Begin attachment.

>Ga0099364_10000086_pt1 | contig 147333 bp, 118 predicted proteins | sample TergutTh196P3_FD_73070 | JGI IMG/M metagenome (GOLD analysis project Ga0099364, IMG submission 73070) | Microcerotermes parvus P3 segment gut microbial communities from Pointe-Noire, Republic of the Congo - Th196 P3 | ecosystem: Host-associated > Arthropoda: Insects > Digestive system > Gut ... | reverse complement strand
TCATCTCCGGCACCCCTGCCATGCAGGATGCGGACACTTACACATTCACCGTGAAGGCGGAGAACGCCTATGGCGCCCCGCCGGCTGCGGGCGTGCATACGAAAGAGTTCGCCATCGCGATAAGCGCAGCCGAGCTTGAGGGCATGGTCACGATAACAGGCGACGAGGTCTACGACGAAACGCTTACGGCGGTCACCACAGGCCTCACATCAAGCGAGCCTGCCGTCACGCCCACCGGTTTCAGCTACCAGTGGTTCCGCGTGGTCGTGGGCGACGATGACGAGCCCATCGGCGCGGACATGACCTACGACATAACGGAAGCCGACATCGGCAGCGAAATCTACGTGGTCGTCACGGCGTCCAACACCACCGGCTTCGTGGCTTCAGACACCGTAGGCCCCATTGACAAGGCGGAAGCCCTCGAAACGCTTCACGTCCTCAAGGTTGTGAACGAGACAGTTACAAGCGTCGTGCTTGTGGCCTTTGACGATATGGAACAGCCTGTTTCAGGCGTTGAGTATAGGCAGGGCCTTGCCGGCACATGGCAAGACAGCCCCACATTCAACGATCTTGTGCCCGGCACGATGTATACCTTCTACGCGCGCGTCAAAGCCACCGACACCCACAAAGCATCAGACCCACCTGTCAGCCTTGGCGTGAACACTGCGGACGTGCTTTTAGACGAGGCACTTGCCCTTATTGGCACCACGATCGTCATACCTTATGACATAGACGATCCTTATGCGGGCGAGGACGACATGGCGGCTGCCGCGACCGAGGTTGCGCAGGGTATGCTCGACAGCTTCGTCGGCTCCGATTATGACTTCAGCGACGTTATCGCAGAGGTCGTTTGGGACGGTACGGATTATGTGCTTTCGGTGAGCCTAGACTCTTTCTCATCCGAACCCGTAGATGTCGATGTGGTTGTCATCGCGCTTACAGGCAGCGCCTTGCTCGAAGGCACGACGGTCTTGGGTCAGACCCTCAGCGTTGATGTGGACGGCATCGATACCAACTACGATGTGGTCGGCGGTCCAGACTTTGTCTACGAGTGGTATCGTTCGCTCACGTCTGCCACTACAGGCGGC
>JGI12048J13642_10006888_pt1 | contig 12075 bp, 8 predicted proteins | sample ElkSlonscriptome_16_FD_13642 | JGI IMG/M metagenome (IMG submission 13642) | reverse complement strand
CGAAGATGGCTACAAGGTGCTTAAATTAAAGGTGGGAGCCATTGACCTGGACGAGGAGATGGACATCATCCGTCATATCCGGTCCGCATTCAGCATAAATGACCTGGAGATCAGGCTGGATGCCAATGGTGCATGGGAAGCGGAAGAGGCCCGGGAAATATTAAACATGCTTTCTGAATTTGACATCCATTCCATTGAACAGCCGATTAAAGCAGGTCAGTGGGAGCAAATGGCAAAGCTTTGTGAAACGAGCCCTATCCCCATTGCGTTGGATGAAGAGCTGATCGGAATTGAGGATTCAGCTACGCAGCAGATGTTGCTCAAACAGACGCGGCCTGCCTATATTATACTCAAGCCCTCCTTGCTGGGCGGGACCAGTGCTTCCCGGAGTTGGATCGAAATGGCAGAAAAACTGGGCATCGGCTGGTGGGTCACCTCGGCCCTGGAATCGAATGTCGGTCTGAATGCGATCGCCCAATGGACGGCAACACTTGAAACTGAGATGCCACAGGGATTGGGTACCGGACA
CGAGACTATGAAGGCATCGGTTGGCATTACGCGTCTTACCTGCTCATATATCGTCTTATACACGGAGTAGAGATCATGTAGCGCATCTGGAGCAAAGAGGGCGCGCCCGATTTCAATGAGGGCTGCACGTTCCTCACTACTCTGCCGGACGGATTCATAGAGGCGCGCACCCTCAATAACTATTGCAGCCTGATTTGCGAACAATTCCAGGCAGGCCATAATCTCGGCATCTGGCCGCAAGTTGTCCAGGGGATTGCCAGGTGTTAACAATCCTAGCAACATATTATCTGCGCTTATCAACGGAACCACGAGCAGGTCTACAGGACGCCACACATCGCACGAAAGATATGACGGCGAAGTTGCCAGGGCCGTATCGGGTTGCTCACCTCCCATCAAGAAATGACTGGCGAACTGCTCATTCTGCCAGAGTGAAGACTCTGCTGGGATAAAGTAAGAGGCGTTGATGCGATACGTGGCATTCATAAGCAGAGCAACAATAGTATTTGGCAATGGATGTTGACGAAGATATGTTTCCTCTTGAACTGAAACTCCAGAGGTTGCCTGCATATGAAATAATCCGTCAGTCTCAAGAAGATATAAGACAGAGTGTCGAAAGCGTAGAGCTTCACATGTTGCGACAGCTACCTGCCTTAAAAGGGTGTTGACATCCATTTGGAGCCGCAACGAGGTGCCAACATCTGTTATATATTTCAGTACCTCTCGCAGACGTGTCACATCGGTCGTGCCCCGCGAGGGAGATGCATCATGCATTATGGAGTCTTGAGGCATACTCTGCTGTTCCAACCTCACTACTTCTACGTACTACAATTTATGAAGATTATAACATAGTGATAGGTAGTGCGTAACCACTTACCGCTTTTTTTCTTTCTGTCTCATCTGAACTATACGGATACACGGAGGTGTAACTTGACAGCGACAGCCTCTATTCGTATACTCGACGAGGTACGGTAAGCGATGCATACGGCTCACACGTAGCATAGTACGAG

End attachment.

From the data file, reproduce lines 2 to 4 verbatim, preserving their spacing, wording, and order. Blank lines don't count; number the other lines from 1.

TCATCTCCGGCACCCCTGCCATGCAGGATGCGGACACTTACACATTCACCGTGAAGGCGGAGAACGCCTATGGCGCCCCGCCGGCTGCGGGCGTGCATACGAAAGAGTTCGCCATCGCGATAAGCGCAGCCGAGCTTGAGGGCATGGTCACGATAACAGGCGACGAGGTCTACGACGAAACGCTTACGGCGGTCACCACAGGCCTCACATCAAGCGAGCCTGCCGTCACGCCCACCGGTTTCAGCTACCAGTGGTTCCGCGTGGTCGTGGGCGACGATGACGAGCCCATCGGCGCGGACATGACCTACGACATAACGGAAGCCGACATCGGCAGCGAAATCTACGTGGTCGTCACGGCGTCCAACACCACCGGCTTCGTGGCTTCAGACACCGTAGGCCCCATTGACAAGGCGGAAGCCCTCGAAACGCTTCACGTCCTCAAGGTTGTGAACGAGACAGTTACAAGCGTCGTGCTTGTGGCCTTTGACGATATGGAACAGCCTGTTTCAGGCGTTGAGTATAGGCAGGGCCTTGCCGGCACATGGCAAGACAGCCCCACATTCAACGATCTTGTGCCCGGCACGATGTATACCTTCTACGCGCGCGTCAAAGCCACCGACACCCACAAAGCATCAGACCCACCTGTCAGCCTTGGCGTGAACACTGCGGACGTGCTTTTAGACGAGGCACTTGCCCTTATTGGCACCACGATCGTCATACCTTATGACATAGACGATCCTTATGCGGGCGAGGACGACATGGCGGCTGCCGCGACCGAGGTTGCGCAGGGTATGCTCGACAGCTTCGTCGGCTCCGATTATGACTTCAGCGACGTTATCGCAGAGGTCGTTTGGGACGGTACGGATTATGTGCTTTCGGTGAGCCTAGACTCTTTCTCATCCGAACCCGTAGATGTCGATGTGGTTGTCATCGCGCTTACAGGCAGCGCCTTGCTCGAAGGCACGACGGTCTTGGGTCAGACCCTCAGCGTTGATGTGGACGGCATCGATACCAACTACGATGTGGTCGGCGGTCCAGACTTTGTCTACGAGTGGTATCGTTCGCTCACGTCTGCCACTACAGGCGGC
>JGI12048J13642_10006888_pt1 | contig 12075 bp, 8 predicted proteins | sample ElkSlonscriptome_16_FD_13642 | JGI IMG/M metagenome (IMG submission 13642) | reverse complement strand
CGAAGATGGCTACAAGGTGCTTAAATTAAAGGTGGGAGCCATTGACCTGGACGAGGAGATGGACATCATCCGTCATATCCGGTCCGCATTCAGCATAAATGACCTGGAGATCAGGCTGGATGCCAATGGTGCATGGGAAGCGGAAGAGGCCCGGGAAATATTAAACATGCTTTCTGAATTTGACATCCATTCCATTGAACAGCCGATTAAAGCAGGTCAGTGGGAGCAAATGGCAAAGCTTTGTGAAACGAGCCCTATCCCCATTGCGTTGGATGAAGAGCTGATCGGAATTGAGGATTCAGCTACGCAGCAGATGTTGCTCAAACAGACGCGGCCTGCCTATATTATACTCAAGCCCTCCTTGCTGGGCGGGACCAGTGCTTCCCGGAGTTGGATCGAAATGGCAGAAAAACTGGGCATCGGCTGGTGGGTCACCTCGGCCCTGGAATCGAATGTCGGTCTGAATGCGATCGCCCAATGGACGGCAACACTTGAAACTGAGATGCCACAGGGATTGGGTACCGGACA